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What We Know to Be True: Making Informed Benefits Decisions in Uncertain Times

Friday, November 13, 2020

By Tanya Ladha
Senior Director

No one saw 2020 coming. People started the year like any other, with big plans and resolutions for improvements, not thinking too much about how they’d manage in a sudden crisis. Employers were no different. Most had already finalized their budgets and projections, and were ready to deploy resources and initiatives to support their employees according to plan. Then, the world changed.

For more than eight months now, families and firms have lived in a world defined by uncertainty. According to a new survey of 770 HR executives just released by the Financial Health Network in partnership with Morgan Stanley at Work, 46% of employers reported an increase in requests for 401(k) loans and hardship withdrawals since the start of the pandemic. And while the data is troubling, it is also a powerful tool. By relying on more real-time and holistic data, employers will be better equipped to create responsive and relevant benefits to help their workforces weather the pandemic and beyond.

For years, employer interest in employee financial wellness has been steadily growing. In our survey, 86% of employers considered themselves aware of their employees’ financial health needs, and a majority of those are taking action to address them. Our findings suggest that this perceived awareness is based largely on limited metrics and collected infrequently, however, which contributes to a gap between employee needs and solutions. Financial lives are complex, particularly in a pandemic, when unexpected expenses or unplanned loss of income can have a devastating impact on a household’s day-to-day financial management.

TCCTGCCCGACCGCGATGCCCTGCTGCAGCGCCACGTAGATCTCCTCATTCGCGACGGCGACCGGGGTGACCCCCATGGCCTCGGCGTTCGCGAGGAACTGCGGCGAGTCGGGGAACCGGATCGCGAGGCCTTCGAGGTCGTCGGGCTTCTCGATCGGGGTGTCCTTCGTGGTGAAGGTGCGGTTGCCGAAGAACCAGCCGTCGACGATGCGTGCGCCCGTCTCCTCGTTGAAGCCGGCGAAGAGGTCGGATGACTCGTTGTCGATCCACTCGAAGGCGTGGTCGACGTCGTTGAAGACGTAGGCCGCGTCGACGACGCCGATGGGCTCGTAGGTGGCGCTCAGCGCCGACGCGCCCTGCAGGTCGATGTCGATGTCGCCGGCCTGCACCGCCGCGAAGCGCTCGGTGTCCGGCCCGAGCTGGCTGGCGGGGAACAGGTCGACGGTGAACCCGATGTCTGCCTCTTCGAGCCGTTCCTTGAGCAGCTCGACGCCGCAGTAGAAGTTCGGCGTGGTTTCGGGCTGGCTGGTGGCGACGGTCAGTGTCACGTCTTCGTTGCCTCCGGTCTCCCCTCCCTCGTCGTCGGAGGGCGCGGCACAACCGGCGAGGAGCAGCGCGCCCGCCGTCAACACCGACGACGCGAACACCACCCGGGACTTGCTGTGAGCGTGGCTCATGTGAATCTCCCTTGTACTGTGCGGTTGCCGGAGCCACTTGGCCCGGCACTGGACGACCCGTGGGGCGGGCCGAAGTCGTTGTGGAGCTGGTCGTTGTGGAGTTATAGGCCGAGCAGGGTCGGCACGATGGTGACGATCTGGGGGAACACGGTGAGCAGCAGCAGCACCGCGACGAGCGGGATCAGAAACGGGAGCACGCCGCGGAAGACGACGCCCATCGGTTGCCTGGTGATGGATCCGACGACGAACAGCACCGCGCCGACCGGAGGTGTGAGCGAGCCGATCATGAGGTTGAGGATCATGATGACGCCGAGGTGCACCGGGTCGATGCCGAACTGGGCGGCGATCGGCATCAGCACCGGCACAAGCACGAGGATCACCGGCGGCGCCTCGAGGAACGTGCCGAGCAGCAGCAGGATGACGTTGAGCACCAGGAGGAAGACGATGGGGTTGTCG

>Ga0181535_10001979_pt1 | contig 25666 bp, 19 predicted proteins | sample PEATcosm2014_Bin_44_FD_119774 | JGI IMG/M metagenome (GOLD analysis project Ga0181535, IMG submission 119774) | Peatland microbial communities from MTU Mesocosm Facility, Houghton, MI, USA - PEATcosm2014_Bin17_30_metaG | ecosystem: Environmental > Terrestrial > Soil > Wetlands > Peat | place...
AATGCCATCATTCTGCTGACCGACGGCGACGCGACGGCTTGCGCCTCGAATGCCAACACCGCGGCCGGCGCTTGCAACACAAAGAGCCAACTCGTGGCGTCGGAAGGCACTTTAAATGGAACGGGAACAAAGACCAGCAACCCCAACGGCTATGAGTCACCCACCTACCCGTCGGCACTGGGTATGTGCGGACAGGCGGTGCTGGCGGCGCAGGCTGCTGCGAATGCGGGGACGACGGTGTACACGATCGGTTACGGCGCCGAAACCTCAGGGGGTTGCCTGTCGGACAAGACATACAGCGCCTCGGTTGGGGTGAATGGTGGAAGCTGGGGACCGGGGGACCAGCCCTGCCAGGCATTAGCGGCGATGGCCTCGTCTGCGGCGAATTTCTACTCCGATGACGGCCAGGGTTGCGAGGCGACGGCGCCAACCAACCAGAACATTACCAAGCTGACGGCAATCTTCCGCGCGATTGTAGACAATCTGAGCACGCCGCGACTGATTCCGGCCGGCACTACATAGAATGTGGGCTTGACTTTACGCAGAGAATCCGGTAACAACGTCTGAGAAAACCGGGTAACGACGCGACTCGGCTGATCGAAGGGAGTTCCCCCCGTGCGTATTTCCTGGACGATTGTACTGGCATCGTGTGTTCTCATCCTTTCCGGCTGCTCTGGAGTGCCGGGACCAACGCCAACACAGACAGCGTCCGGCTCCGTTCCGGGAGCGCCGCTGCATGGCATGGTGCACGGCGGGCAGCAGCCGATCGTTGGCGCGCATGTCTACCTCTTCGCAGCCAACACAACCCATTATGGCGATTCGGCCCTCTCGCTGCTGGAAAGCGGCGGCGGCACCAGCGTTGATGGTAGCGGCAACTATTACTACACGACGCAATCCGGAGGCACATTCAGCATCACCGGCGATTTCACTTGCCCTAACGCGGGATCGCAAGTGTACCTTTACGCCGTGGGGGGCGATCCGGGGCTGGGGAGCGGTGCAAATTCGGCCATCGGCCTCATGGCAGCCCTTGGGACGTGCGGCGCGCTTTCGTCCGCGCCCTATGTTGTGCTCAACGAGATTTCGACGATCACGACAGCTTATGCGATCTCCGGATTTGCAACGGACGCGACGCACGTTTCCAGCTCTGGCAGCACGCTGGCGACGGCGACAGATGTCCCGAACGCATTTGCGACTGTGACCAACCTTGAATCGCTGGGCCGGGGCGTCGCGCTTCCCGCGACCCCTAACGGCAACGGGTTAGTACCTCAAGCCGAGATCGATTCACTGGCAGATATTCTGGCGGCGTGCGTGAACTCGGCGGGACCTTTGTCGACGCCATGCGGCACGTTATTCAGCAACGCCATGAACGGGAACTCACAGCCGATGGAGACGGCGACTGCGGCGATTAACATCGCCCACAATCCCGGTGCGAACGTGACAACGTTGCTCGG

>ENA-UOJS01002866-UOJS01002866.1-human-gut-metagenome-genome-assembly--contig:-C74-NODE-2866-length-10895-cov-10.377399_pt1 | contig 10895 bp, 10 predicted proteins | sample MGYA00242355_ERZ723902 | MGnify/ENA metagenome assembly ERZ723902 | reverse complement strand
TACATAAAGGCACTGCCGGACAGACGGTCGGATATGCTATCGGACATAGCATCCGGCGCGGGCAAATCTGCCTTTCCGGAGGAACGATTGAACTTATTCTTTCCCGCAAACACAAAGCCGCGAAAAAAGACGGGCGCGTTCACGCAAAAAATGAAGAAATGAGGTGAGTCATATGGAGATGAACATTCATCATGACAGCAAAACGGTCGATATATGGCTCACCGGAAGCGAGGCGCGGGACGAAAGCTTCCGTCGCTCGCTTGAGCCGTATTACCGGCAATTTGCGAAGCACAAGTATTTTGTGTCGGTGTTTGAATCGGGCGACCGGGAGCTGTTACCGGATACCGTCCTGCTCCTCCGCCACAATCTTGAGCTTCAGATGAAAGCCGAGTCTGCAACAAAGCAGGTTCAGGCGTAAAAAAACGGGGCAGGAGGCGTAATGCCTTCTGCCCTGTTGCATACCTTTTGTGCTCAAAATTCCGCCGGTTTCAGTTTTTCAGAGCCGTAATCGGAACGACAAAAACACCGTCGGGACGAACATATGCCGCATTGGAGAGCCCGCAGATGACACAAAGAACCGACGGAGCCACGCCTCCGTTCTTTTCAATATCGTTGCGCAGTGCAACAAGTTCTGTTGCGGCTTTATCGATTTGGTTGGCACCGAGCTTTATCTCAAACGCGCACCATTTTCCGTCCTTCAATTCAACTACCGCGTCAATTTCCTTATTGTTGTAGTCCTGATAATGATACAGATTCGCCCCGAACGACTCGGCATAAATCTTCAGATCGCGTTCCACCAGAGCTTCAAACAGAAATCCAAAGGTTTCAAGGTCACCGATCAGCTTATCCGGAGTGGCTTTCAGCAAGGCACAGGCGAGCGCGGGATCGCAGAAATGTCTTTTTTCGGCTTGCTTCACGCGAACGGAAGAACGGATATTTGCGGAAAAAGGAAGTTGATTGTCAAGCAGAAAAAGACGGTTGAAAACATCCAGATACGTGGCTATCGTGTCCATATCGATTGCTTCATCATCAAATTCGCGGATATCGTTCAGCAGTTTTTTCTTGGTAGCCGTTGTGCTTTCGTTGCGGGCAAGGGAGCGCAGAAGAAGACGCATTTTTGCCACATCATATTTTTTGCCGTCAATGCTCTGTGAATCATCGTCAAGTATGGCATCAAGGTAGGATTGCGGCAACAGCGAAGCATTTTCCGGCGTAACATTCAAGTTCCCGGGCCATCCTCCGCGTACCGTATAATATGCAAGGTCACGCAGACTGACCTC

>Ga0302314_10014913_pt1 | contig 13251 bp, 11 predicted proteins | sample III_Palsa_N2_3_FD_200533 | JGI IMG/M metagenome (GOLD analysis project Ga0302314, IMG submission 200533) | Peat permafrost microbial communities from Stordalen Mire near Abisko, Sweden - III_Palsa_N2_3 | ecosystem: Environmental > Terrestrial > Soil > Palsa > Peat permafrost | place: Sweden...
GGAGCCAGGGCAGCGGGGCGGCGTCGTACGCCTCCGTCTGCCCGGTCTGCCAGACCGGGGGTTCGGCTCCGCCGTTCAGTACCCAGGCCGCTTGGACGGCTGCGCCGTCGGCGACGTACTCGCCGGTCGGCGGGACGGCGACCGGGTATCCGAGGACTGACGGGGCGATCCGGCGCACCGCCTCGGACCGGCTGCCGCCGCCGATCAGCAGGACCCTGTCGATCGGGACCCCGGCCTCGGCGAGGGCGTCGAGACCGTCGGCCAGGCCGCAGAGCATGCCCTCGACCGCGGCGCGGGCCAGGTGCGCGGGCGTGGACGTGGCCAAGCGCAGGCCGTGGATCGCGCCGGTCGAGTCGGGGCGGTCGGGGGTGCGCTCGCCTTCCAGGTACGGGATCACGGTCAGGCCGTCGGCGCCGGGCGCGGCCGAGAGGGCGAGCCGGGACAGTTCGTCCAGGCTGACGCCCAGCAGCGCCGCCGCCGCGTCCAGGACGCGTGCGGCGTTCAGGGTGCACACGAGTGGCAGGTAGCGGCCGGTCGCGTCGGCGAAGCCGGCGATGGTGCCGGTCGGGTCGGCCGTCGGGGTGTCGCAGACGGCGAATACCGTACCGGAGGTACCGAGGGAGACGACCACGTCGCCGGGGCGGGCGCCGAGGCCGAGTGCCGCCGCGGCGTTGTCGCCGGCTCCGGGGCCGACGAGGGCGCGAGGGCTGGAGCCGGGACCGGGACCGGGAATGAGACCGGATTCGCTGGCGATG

When asked about evidence of hardship since the pandemic, almost a third of employers reported seeing an increase in demand for pay advances among their workforces. This suggests that employees are struggling with daily financial challenges that traditional workplace benefits, like retirement plans, can’t solve alone. To address employees’ short-term financial needs, financial health benefits could include emergency savings accounts and access to financial planning resources.

This pandemic has impacted every part of people’s lives. They are making decisions differently, and there are new considerations to take into account. Despite the uncertainty, however, our findings show that 85% of employers plan to spend the same or more on financial health benefits over the next two years, signaling an important commitment to employee financial wellness. By relying on more real-time and holistic data to measure and diagnose employee financial health, employers have an opportunity to steward their resources more effectively into responsive and informed investments to aid employees’ long-term financial health.

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